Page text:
Navigating Entrepreneurship and Keeping a Startup Afloat in a COVID-19 World
Tokki's founder and CEO, Jane Park, and friend and fellow entrepreneur partner, Lisa Sun, CEO of Gravitas New York teamed up to write "6 ways women entrepreneurs can support each other in a COVID-19 world" for NBC News. We want to share what they’ve learned and the importance of leaning on each other during this uncertain time.
The thing about entrepreneurship is that it is the best training for being punched in the gut, then stepped on as you’re writing on the floor. So while nothing could have fully prepared us for COVID-19, we did have a few pangs of déjà vu when we were thrown into that “oh &#*% what are we going to do now” disorienting moment.
From the two coastal epicenters of this pandemic, Seattle and New York, we’ve been on the phone constantly, leaning on each other to navigate this storm. Throughout the past few weeks, we’ve come up with a multi-stage strategy that works for us, so we thought we’d share it with you. Here’s how it goes:
- Call someone
- Say your worst fear out loud
- Grieve what is lost
- Do what you can
- Break it down into a unit of time you can digest
1. Call Someone
Lisa: I call Jane my “bat phone.” In my worst, most bewildering moments in growing Gravitas, I started calling Jane because I just didn’t know what else to do. Everyone always seems to be “killing it,” but Jane is real. She’s an entrepreneur and knows the drill. More importantly, she’s open about the challenges she’s faced, so she always finds a way to share: “Me too – that has happened to me five times.” I find this so much more helpful than, “don’t worry,” or “it’s all going to be better tomorrow.” There’s a reason that “me too” is such a powerful phrase. It casts out lifesavers of empathy, so I don’t drown. Our advice is simple: when you’re feeling like the world is crashing in on you, the answer can’t be found on your own. Call someone who can say, “That sucks, I understand.” Even better if it’s someone who can say, “Yes that sucks, and it totally sucked when it happened to me. As Brene Brown has taught us, shame can’t survive the light of connection.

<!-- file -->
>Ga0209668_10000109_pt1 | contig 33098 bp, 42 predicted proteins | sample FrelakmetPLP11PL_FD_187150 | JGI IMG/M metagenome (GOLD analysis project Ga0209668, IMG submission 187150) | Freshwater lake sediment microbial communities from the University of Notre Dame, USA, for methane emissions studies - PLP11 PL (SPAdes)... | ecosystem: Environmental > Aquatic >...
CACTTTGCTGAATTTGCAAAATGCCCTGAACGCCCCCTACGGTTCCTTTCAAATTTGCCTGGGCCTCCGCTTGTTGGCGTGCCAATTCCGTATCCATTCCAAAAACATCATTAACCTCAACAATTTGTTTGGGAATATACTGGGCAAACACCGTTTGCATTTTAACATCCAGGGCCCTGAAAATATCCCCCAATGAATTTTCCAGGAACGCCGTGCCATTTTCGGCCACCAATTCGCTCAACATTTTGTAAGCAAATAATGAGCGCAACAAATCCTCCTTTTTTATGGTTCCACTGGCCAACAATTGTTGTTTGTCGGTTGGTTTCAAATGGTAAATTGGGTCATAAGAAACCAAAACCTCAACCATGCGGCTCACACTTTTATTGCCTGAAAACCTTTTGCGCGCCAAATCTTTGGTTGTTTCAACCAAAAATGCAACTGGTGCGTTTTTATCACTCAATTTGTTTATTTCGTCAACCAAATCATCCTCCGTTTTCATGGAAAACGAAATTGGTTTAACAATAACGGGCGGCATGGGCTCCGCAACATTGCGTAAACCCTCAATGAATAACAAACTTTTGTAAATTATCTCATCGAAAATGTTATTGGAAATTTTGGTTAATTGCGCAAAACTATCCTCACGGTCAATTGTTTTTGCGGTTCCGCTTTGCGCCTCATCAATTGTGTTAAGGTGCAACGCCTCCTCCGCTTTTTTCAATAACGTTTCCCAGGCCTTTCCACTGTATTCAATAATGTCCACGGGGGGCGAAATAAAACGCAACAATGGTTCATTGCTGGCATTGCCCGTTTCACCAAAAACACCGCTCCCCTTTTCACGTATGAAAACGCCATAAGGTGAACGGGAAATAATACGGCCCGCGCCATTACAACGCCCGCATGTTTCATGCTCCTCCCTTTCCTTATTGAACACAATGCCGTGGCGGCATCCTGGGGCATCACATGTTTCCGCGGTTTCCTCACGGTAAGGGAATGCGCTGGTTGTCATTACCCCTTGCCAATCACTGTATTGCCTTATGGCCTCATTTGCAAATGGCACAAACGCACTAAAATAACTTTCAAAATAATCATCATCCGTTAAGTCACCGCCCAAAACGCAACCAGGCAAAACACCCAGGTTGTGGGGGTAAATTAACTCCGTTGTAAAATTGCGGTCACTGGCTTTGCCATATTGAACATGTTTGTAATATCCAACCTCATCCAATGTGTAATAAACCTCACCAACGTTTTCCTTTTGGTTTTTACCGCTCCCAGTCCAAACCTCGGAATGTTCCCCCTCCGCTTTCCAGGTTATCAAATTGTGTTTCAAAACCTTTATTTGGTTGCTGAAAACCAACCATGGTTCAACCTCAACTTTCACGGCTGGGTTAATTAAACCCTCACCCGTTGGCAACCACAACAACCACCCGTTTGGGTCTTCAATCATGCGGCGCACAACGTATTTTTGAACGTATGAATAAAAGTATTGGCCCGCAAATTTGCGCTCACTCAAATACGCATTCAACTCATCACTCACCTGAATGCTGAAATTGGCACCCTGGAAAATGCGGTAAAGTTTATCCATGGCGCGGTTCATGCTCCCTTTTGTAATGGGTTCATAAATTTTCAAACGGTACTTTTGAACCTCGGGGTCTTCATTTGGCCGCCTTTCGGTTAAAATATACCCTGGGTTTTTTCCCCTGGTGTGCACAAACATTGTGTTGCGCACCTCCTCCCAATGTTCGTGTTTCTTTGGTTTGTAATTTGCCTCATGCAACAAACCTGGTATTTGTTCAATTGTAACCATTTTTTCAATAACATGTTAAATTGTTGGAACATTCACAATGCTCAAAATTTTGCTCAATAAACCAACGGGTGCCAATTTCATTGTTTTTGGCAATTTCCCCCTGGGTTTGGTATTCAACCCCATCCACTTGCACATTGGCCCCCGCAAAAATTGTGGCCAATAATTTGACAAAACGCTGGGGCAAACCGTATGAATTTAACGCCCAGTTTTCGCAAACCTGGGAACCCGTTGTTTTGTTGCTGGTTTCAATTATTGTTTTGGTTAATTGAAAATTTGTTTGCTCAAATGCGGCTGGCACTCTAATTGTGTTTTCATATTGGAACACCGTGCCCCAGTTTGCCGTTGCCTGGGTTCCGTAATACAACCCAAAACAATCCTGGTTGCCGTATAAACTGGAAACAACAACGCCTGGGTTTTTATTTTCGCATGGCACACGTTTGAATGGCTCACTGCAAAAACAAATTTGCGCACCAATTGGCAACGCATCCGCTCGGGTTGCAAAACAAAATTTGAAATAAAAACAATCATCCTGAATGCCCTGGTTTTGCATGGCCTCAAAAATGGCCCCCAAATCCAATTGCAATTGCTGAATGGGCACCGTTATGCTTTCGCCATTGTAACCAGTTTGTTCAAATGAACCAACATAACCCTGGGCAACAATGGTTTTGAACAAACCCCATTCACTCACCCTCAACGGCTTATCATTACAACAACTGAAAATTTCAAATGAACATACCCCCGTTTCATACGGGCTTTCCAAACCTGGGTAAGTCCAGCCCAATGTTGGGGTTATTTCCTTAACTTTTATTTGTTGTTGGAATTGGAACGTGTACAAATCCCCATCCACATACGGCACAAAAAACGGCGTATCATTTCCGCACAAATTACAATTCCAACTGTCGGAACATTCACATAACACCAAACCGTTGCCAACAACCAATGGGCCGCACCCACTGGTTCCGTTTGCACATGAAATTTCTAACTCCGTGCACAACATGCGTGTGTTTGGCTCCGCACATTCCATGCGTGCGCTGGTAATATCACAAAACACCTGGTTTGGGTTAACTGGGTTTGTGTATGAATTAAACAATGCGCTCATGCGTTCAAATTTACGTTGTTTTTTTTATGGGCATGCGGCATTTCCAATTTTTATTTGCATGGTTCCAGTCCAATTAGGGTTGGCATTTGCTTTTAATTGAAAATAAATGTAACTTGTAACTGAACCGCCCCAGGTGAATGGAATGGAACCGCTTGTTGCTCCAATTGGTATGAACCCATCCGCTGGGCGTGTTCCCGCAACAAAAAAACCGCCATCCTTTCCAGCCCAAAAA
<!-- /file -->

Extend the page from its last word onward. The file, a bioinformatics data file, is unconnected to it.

2. Say Your Fears Out Loud
Jane: I love the way the Pearsons share their “worst-case scenarios” in rapid-fire on This is Us. We did this for each other just the other night when we were tired and frustrated and frayed. We both said out loud the deepest darkest fear that was eating us up the most, which for both of us turned out to be the same thing – the fear of not being able to keep paying our small but mighty teams. Somehow, as the words come out of your mouth, the fear gets right-sized. You can’t just think it or allude to it, by the way. It turns out that the mouth is a bunch of nerves and muscle that is connected to the brain. It only helps if the words are actually said and shared. (In a pinch, writing can help too – typing with your hands and then pressing “send” to another human being). Holding your worst fear outside your body is critical to creating a strategy to overcome it. We’ve learned over the years that you can’t fight what’s inside you. This is also an effective strategy for therapy.
3. Grieve What Is Lost
Jane: The thing about change is that it always carries a farewell to something you are leaving behind, whether the future state is wonderful and exciting (like a new job, or a new round of financing), or painful and unwanted (like COVID-19). I believe that we have to create space for each other to grieve what is being lost. The anxiety we are all feeling these days has its roots in grief. We know that our world isn’t going to just go back to the way it was before. There are parts of our pre-COVID-19 world that are likely lost forever, like the ability to take being in an office together for granted. Or in Lisa’s case, just assume you can fly to Denver at a moment’s notice to surprise your boyfriend. We will be in offices together and we will fly again, we know, but like 9/11 changed air travel, COVID-19 is going to reshape our world. We’ve been thoughtful about gently supporting each other to build for the new future, instead of being angry that we can’t have the world the way it was anymore. But in order to get through the anger, denial and frustration, we have to give each other the space to grieve. Find someone who will say to you, “I know. That’s sad.” And then find someone you can say that to in return.